An entrepreneurial mindset is a double-edged sword. On the plus side, it gives you the courage of your convictions and the faith to plow ahead even when the path ahead seems perilous. But that same single-minded determination can also blind you to very real problems, resulting in disasters of varying dimensions.
I found this out first-hand in the process of growing a PR firm from two to 30+ people over three decades. Looking back, I realize that the process took longer than it should have for two reasons: (1) there was a lot I didn’t know when I started, and (2) I didn’t reach out to find answers from others soon enough. When I finally did reach out, our growth rate ratcheted up.
Our first step was a little unorthodox, but significant. We established a Board of Directors that included two minority shareholders and our attorney. We were not required to do this, but we wanted to run our logic and decisions by experienced businessmen – one had been CEO of a NASDAQ company and the other was a substantial private equity investor. This was initially only marginally successful because the board members didn’t really understand how PR worked. Things improved markedly when we added the late Jean Schoonover to the Board as well as a seasoned marketing executive. Jean, with her sister Barbara Hunter, had been the first women to run a U.S. PR firm, which they sold to Ogilvy. Her counsel was invaluable for 15 years.
In 1994, I ventured to Al Croft’s Sedona Roundtable in Arizona, a two-day conclave of PR firm owners that examines issues that are top of mind to them. It was wonderfully eye-opening because it helped me understand that: (1) there were actually things I knew that other people didn’t know, and that (2) many of our firm’s problems (e.g., lateral hires) were shared by many others. A year later, the basis for our new bonus plan came out of the Sedona Roundtable.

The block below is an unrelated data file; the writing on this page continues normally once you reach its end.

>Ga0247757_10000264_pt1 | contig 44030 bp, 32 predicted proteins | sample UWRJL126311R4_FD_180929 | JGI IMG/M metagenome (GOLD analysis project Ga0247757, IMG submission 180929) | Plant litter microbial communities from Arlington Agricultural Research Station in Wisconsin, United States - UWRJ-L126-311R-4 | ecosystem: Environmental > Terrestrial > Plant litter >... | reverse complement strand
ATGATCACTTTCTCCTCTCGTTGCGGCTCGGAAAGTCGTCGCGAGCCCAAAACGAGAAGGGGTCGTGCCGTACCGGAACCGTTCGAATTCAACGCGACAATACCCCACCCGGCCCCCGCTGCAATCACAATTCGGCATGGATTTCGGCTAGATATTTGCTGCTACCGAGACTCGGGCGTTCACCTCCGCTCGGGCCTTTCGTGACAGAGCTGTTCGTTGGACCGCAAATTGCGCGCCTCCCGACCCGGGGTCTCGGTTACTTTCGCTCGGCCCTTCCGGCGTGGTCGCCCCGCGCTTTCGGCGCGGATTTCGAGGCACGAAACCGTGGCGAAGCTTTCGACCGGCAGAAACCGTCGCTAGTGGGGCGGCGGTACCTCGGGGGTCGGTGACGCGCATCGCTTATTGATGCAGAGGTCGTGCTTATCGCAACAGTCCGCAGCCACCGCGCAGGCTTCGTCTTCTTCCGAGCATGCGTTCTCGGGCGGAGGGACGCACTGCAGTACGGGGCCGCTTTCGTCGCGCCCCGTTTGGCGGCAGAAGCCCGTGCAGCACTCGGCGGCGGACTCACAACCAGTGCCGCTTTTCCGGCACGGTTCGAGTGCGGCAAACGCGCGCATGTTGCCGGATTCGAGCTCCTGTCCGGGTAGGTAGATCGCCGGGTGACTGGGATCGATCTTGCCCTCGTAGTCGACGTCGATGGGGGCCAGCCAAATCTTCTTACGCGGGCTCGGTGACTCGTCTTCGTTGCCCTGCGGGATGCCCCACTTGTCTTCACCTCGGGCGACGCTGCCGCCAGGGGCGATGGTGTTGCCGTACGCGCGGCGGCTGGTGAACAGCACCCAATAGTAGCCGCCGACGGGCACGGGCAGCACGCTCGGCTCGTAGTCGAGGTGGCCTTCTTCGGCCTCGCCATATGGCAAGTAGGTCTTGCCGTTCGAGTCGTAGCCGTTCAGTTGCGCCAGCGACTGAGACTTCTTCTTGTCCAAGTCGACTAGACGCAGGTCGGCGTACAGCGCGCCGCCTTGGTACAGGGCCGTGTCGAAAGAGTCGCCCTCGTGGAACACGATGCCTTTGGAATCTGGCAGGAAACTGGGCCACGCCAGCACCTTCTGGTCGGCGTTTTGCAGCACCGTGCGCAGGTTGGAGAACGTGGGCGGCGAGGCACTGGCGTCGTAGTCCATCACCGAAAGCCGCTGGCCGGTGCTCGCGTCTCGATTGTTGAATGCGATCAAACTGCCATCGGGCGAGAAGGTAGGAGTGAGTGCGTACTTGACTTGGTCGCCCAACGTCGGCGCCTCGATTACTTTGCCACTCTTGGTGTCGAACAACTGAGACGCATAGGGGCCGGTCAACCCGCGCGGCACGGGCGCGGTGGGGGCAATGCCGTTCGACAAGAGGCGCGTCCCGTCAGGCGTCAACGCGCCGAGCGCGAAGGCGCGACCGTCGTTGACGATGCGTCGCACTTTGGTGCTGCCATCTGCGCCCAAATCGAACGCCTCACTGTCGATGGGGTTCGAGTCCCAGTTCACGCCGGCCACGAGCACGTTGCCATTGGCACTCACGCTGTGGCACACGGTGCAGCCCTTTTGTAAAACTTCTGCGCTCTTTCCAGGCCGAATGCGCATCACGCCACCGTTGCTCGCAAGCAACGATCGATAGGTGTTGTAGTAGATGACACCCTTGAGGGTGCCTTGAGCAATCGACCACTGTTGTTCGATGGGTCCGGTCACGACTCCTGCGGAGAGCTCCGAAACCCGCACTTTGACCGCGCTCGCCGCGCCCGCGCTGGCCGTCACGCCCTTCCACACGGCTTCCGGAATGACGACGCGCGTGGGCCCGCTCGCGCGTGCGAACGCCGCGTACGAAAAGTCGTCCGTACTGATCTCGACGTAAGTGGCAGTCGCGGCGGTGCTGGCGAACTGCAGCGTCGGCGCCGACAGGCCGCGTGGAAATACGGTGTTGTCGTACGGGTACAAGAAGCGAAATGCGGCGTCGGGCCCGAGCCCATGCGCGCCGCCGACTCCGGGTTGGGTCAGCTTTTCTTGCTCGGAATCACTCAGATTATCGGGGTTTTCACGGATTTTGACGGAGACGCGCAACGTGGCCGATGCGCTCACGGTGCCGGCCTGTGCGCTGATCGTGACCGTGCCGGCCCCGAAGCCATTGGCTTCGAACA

That gave impetus to our most important strategic decision of the ‘90s – joining the Worldcom Public Relations Group in 1997. Worldcom is the largest international network of independent PR firms, and our primary purpose in joining was to provide better customer service to several of our large, national and international clients. Worldcom helped us achieve that goal, but really provided much, much more. The ongoing peer-to-peer interaction and information exchange was priceless. And, because the trust level is extraordinarily high, we heard some remarkable, gut-wrenching (and invaluable) presentations:
- A case study presented by a firm CEO of how his firm had been embezzled
- A case study by another firm leader of the legal and financial nightmare that followed his partner’s untimely death
Worldcom has a simple system that enables a firm to query all its partners on virtually any matter of professional interest. Want to know partner policies for time off when employees adopt babies (as we once did)? No problem. Want information on whether an English word or its translation will be offensive overseas? Ask the partners.
So, perhaps the lesson is that entrepreneurs can hear other opinions … as long as they come from other entrepreneurs. What do you think?
To reach John: